English Proficiency of StudentsHigher English proficiency, Local PopulationLow English proficiency, Migrant & transient student bodyLow English proficiency, Tribal communityMedium English proficiency, Local Population
Grade spanHigher Secondary SchoolHigher Secondary SchoolSecondary SchoolPrimary School
Grade(s) examinedGrades 6,7, and 8Grade 9Grades 9 and 10Grades 1 to 5

Our examination revealed some clear patterns:

1. The Pronounce tool was used across all grades and schools.
2. The Spell tool and Picture Dictionary are popular with classes in the lower grades.
3. As students progress to higher grades, and with increasing ability, the Translate tool and English Dictionary available on ReadToMe® are used regularly to aid comprehension.

This pattern is illustrated in the figure below:

These findings are consistent with how English is learnt as a second / foreign language.


ReadToMe’s design is informed by learning science, with suggested lesson plans and best practices to integrate with the school timetable. Based upon the proficiency and hence, ability of students, ReadToMe® is successfully used differently across grades. Lower grades, where the focus revolves around decoding and syllabification, use pronunciation tools the most. As students progress, the focus of learning evolves into comprehension and spoken language. We see classes from the higher grades use ReadToMe® tools for translation to build on existing student proficiency.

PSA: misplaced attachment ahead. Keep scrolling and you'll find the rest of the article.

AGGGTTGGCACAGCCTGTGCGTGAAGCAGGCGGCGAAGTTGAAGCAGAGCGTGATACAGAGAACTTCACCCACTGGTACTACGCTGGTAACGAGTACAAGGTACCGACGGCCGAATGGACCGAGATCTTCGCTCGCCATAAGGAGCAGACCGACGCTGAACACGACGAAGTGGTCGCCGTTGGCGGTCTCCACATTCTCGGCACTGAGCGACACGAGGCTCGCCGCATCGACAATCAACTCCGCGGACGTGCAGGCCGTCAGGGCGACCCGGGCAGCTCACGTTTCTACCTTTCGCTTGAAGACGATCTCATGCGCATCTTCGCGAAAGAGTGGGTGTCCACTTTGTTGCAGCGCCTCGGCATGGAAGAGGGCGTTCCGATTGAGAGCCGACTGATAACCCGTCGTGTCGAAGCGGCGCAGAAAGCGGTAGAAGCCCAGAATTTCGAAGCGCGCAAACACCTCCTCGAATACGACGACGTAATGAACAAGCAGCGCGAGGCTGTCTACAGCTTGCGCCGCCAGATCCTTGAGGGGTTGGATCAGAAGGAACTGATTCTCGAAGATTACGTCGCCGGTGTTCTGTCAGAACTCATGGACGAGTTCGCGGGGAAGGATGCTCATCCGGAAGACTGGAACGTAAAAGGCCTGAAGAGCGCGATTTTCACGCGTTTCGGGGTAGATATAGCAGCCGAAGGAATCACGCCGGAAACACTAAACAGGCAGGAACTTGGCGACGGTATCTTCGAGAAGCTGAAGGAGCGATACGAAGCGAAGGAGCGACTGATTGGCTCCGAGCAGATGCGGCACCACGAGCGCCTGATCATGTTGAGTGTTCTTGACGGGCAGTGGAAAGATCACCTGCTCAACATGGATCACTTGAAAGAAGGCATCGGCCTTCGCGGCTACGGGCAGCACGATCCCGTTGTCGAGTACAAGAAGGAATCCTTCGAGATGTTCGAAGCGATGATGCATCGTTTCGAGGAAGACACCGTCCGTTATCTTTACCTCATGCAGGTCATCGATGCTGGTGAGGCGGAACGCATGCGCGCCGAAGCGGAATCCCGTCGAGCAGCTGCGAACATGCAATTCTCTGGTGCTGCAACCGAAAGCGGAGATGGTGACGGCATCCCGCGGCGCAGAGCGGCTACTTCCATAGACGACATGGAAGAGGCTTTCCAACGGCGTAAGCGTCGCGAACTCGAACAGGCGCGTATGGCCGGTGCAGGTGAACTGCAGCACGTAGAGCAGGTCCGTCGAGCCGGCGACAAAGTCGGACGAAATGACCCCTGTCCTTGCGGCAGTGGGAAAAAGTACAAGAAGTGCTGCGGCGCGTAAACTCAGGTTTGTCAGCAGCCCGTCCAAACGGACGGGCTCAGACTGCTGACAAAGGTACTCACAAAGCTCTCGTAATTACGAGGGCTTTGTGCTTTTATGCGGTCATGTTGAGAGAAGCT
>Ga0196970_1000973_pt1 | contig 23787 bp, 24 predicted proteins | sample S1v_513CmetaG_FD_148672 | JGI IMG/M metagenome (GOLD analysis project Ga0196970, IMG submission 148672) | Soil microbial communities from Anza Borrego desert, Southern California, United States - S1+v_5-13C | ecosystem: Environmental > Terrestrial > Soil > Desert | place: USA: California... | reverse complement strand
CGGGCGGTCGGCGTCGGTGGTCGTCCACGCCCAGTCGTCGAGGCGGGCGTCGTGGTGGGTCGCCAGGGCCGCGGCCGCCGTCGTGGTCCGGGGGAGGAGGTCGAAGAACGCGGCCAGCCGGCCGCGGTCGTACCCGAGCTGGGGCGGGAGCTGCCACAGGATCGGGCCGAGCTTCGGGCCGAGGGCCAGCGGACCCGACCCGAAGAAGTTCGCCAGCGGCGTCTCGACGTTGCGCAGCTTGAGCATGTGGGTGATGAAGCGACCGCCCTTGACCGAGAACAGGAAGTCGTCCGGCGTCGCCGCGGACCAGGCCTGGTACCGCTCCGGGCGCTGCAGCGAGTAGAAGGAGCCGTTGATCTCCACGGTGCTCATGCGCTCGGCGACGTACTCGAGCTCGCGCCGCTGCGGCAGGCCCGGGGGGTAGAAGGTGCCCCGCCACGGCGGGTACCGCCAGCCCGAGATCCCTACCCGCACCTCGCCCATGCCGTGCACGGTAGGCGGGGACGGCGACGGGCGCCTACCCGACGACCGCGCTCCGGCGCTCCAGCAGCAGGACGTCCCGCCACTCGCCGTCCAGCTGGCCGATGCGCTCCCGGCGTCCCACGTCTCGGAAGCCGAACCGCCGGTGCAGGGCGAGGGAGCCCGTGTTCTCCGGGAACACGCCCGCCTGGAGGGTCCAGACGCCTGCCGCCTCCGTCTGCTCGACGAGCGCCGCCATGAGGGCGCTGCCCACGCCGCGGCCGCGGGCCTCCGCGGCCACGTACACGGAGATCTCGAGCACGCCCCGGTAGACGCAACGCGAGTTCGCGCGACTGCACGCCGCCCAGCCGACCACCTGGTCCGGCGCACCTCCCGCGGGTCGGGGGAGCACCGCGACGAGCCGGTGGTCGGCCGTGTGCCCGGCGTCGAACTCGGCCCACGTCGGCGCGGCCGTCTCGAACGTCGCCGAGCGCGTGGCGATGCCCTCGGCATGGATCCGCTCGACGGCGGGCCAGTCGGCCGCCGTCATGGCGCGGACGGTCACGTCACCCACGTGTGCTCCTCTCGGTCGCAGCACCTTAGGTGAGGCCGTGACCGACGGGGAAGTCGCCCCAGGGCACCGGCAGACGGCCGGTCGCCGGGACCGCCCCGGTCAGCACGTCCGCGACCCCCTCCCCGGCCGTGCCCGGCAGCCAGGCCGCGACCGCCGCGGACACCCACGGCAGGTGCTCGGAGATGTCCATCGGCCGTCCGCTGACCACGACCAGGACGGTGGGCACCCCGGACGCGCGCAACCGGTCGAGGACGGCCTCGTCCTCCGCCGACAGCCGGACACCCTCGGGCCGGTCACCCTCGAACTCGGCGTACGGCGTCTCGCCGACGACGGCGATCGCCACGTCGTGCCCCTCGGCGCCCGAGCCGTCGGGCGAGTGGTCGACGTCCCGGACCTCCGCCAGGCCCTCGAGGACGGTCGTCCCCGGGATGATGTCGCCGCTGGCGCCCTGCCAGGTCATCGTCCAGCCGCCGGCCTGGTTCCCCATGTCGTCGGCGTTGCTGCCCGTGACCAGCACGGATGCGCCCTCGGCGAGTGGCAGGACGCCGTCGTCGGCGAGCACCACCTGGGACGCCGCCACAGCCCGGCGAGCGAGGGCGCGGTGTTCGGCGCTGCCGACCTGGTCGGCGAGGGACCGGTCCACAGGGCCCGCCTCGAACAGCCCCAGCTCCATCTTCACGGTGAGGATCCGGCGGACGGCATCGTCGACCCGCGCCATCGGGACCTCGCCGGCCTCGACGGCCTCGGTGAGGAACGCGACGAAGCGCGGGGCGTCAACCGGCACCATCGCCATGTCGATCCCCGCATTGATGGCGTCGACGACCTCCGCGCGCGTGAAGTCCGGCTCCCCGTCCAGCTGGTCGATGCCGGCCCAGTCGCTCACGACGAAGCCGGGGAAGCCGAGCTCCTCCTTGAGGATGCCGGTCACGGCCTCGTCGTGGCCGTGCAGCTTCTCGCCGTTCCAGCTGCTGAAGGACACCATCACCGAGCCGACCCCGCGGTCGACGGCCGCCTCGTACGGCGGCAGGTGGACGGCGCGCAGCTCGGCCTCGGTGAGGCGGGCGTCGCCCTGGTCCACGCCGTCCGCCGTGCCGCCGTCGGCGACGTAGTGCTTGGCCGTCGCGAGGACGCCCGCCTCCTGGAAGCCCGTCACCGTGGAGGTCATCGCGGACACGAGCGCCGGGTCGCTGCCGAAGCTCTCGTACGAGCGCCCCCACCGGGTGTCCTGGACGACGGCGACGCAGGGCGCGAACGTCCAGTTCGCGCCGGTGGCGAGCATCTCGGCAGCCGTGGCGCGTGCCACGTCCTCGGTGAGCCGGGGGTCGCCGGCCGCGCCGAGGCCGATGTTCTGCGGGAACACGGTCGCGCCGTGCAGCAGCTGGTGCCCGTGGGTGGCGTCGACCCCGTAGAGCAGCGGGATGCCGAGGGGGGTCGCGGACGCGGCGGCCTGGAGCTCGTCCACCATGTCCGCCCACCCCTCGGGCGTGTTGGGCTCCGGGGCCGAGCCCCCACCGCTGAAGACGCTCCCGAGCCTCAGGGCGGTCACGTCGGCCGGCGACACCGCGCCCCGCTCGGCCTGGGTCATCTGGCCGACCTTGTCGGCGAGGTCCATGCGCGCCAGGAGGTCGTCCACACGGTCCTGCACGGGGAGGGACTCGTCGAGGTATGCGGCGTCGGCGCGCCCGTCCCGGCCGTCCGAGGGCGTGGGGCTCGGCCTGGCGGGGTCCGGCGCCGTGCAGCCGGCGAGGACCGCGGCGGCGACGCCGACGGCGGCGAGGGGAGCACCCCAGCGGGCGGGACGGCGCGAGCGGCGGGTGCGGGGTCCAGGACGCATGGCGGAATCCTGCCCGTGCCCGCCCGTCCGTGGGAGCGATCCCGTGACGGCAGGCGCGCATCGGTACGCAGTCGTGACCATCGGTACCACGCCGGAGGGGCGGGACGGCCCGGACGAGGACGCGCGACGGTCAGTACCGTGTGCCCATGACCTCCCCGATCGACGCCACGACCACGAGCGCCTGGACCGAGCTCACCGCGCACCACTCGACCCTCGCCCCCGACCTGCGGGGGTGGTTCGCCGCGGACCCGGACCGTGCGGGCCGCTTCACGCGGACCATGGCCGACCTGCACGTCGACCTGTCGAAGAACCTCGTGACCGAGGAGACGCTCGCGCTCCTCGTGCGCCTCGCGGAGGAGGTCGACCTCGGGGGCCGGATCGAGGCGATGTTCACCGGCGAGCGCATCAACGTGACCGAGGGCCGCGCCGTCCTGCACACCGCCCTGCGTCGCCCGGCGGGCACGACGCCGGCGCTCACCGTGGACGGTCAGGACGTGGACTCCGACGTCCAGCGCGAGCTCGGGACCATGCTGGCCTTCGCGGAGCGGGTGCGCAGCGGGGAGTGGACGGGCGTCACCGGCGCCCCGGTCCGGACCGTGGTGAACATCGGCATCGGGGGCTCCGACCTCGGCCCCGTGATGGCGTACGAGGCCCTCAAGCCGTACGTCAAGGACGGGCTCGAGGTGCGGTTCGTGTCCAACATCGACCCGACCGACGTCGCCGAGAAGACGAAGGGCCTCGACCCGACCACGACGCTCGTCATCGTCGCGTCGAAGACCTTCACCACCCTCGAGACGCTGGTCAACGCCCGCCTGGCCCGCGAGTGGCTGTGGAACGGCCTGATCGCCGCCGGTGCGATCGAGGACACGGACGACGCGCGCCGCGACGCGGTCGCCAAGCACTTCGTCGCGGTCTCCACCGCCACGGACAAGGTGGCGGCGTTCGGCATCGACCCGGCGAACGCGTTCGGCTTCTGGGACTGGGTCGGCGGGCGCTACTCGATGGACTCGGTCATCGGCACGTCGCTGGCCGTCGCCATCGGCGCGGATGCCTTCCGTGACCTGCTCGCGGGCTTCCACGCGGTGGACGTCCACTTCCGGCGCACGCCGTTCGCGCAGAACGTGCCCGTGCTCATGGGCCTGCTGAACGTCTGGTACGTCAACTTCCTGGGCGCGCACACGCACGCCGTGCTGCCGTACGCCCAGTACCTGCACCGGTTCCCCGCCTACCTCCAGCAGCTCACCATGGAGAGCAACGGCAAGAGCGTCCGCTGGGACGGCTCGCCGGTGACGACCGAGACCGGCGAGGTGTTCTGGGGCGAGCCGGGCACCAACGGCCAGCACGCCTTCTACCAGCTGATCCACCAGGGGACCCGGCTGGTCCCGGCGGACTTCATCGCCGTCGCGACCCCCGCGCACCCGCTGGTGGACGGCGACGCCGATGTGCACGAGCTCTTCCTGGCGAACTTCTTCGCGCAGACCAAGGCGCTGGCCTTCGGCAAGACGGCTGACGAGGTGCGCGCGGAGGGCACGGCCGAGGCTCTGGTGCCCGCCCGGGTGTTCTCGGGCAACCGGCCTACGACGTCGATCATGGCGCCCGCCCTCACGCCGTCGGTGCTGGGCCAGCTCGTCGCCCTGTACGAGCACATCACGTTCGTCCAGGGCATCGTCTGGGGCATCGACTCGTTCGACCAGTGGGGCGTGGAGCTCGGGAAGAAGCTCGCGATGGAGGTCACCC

This finding is important as it informs best practices for the 180,000 teacher community that uses ReadToMe® in class, impacting nearly 15 Million students.

Significance of the Study:

Knowing the usage behavior of ReadToMe® has multiple beneficial implications on the engagement of teachers with the intervention:

A. It builds a corpus of ReadToMe-related pedagogical best practices by the teacher-facilitator, for the teacher-facilitator.
B. It makes the intervention more relevant for the teacher-facilitator as they use it to meet the learning objectives that they have designed for students. By recommending learning strategies that are correlated with students’ abilities rather than a “one-size-fits-all”, ReadToMe® and its associated lesson planning material delivers an adaptive approach to meeting class-level objectives.
C. Understanding ReadToMe’s application at the most granular level opens up a pathway for a more discerning evaluation of engagement and resultant learning outcomes. For instance, in the lower grades, student outcomes can be correlated with the frequency and extensiveness of the use of the spell tool and picture dictionary on ReadToMe®, to arrive at a holistic understanding of student comprehension and suggest recommendations, if needed.

This study underscores the significance of identifying engagement methods through user-driven behavior patterns, and not being limited to purely academically identified methods.


1. Erica Schramma, Multi-Sensory Learning and Technology in the Acquisition of English as a Second Language,

2. Jaafar, S., Building Blocks of Language,